What I like about this story is that while it does end up amounting to “it’s an alternate universe”, the narration goes out of its way to explain exactly how something like this would be plausible in the world of Metal Gear trough the application of real world science. It’s fascinating really, since one aspect I love about the series in general is how detail-oriented it is (despite the occasional retcons of course). I find the idea fascinating in general though that Raiden, as he appears in Metal Gear Rising: Revengeance, can even be in the same place and time as Big Boss. Not only that, but the plot being inspired by both Invasion of the Body Snatchers and a previous Hideo Kojima game, Snatcher, also isn’t that bad of a concept, since in a military base it would be terrifying to not know if you can trust someone you work with all of the time. So, as far as concepts go, this premise is very creative and out there (in a good way), although the execution would be difficult to discuss since after being dropped into Camp Omega, the gameplay takes over.

Between the parent game and this Extra Op, the gameplay is largely the same, with Raiden capable of greater stealth than in Metal Gear Rising: Revengeance. However, Raiden also retains his Ninja Run technique from his own game, making it easier to run away and reload when necessary (although you can still totally die if you’re not careful). Also, rather than use his sword, Raiden instead uses guns in order to lethally take care of the Snatchers. This ties in pretty well with the gameplay of Ground Zeroes and allows Raiden access to relevant weaponry, although I couldn’t help but feel that it would have been more interesting in a way if Raiden could use his skills from Metal Gear Rising: Revengeance, including the Zandatsu, or if the mission was more geared towards his type of action. It felt in some ways like playing as Snake but with Raiden’s body and Ninja Run ability, so some more variety would have been welcome. I also didn’t like that the mission ends in a drawn out firefight, but this would have been the perfect opportunity to introduce more of Raiden’s abilities (then again, Miller does tell Raiden that while he does have regenerative fuel cells, the soldiers of Camp Omega wouldn’t have any more) or take more advantage of him being a separate character.

Raiden takes the stealth approach this time around.

Beyond this though, I found that some small touches made the mission more fun overall. The first time you aim at a soldier and identify that he is a Snatcher, for instance, the MSX version of “Creeping Silence” from Snatcher will play. In addition, there are plenty of references to Metal Gear Rising: Revengeance, including the appearance of specific tracks from that game being a part of the mission’s soundtrack and the chopper that drops Raiden down bearing the Platinum Games logo on the fuselage. This is one of those cases where the little touches help sell an idea.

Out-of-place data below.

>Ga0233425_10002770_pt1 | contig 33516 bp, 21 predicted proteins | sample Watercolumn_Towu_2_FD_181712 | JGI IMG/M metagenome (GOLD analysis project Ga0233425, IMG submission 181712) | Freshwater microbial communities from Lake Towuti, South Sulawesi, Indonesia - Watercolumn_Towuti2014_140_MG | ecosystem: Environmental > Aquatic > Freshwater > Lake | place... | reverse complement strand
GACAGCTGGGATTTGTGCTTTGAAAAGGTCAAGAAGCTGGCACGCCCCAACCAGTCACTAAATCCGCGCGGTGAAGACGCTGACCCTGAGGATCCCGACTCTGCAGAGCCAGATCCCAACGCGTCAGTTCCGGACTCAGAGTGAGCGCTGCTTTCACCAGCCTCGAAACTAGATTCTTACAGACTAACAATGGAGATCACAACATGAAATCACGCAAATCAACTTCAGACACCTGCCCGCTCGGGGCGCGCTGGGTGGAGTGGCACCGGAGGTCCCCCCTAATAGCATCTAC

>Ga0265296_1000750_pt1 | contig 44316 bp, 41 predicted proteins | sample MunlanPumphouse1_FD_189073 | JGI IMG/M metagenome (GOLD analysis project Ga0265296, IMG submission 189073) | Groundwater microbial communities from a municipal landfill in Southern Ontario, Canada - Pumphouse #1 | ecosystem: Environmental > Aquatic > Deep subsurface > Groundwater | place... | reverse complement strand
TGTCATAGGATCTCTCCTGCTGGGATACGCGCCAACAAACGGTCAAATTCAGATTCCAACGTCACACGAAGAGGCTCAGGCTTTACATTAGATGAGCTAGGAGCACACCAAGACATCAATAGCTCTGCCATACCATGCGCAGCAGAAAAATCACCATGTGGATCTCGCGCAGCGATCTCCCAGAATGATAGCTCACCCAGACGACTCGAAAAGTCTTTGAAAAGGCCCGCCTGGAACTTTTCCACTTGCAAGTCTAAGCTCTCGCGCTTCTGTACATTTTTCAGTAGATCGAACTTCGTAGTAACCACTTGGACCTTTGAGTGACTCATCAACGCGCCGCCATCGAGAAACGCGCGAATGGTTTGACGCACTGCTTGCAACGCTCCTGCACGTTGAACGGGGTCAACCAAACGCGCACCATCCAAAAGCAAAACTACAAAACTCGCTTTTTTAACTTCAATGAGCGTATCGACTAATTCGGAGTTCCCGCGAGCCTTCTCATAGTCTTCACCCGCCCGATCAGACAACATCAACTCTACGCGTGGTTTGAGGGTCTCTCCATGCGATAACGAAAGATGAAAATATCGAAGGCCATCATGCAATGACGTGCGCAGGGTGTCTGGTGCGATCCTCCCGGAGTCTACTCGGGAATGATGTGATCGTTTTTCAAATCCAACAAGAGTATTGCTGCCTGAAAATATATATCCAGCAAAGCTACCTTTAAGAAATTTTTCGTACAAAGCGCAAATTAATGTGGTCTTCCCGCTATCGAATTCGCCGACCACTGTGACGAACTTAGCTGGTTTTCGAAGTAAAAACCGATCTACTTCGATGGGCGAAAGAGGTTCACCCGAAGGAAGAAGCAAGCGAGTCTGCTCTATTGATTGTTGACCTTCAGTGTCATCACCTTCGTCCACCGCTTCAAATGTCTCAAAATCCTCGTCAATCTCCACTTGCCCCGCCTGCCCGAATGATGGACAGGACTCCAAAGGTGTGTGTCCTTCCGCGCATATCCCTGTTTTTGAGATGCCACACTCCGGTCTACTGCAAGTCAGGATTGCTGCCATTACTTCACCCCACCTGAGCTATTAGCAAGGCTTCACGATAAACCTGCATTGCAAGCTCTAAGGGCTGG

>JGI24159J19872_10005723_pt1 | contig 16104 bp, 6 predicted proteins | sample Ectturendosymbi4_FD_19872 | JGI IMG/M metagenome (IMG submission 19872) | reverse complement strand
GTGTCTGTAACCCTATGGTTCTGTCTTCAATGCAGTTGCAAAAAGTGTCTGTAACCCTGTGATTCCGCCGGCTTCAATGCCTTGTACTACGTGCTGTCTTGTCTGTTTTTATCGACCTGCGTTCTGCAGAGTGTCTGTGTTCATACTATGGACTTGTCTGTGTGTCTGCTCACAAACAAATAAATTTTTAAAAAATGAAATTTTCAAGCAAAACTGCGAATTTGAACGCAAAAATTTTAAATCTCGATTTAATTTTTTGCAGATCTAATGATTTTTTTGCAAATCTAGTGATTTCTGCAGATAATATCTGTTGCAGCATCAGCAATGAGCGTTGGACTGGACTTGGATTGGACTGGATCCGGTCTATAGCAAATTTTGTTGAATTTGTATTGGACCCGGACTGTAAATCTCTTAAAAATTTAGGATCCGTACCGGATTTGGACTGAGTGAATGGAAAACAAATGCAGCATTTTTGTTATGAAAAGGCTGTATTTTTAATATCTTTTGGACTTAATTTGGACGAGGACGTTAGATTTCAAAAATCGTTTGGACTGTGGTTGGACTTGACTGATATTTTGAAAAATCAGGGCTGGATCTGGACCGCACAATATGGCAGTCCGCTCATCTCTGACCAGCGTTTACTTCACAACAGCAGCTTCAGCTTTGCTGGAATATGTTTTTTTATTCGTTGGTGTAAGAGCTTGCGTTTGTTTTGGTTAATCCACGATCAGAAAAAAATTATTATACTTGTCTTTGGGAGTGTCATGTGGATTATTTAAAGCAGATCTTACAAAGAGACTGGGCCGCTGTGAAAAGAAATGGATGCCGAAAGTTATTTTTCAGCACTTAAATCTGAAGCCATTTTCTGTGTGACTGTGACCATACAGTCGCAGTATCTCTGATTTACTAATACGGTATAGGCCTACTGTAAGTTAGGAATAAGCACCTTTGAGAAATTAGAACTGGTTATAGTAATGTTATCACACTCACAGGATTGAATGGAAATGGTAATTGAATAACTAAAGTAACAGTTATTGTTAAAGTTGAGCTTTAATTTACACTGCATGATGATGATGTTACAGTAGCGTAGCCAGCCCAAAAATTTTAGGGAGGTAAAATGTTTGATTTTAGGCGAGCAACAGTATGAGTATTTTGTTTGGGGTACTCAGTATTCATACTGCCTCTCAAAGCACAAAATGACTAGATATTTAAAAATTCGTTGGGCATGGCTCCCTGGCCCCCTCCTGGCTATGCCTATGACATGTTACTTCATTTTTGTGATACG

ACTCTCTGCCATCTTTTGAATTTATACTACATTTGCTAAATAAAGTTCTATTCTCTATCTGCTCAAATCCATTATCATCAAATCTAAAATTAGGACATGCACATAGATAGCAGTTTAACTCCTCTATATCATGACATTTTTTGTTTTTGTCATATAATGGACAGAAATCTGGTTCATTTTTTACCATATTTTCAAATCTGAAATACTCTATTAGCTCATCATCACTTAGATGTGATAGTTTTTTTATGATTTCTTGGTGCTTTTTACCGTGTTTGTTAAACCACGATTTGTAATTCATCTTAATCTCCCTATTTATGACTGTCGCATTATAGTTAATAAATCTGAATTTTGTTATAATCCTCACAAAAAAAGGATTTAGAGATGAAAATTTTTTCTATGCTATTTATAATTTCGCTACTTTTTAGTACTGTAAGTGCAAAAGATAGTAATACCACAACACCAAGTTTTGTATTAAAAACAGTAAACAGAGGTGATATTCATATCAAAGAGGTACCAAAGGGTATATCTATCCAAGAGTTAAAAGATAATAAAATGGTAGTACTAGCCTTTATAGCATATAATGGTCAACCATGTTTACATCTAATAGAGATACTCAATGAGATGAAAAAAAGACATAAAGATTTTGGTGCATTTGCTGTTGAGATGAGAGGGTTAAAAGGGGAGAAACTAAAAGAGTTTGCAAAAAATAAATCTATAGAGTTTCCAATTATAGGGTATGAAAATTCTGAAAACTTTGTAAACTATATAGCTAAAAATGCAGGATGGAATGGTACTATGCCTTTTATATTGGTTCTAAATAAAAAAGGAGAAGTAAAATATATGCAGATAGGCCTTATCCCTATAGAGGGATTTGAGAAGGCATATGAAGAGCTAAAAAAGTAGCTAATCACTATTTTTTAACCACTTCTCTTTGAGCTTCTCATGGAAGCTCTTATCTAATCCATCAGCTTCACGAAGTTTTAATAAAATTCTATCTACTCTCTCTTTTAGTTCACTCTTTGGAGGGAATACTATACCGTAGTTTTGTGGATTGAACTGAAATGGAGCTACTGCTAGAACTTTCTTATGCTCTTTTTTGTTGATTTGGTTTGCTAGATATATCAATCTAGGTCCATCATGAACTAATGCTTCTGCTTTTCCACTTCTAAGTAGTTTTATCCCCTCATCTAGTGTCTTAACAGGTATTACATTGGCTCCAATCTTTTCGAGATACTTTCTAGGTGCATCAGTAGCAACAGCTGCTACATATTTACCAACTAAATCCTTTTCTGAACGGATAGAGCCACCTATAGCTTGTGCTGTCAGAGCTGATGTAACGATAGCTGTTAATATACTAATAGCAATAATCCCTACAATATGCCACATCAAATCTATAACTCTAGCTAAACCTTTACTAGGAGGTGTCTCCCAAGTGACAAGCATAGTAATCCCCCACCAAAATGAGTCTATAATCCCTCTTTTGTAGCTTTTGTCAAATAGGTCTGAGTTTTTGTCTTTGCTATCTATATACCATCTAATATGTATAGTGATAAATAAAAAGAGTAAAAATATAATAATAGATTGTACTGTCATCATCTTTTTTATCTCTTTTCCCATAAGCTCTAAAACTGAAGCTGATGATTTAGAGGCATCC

I’d also like to bring up something about the voice acting. There’s nothing really wrong with the performances, but I did find it odd what they did with Raiden. After the ending, one of the credits listed is Keifer Sutherland for Snake, even though Snake doesn’t even speak during the whole mission. It seems that what they did for Raiden was they took voice clips from Snake related to interrogation and applied heavy filters to make it sound robotic so that it nearly matches the voice Quinton Flynn had in Metal Gear Rising: Revengeance, but I honestly feel it would have been more authentic, and believable, if they actually got Quinton Flynn to record those lines himself.

Having not been able to play the Jamais Vu mission until now, I feel satisfied in my knowledge of what the previously Xbox-exclusive Extra Op entailed. Being able to play as Raiden is a neat incentive and the non-canon story actually has a fascinating idea and explanation behind it. While the references to other games are fun and it’s interesting to play as Raiden in Camp Omega, it might have benefitted from going all the way with the character, down to having Quinton Flynn voicing him. In any case, I’d encourage PlayStation users to give this mission a try, since now some additional replay value has been added to the main game. In the end, it’s a flawed, but still pretty fun addition to an already great game.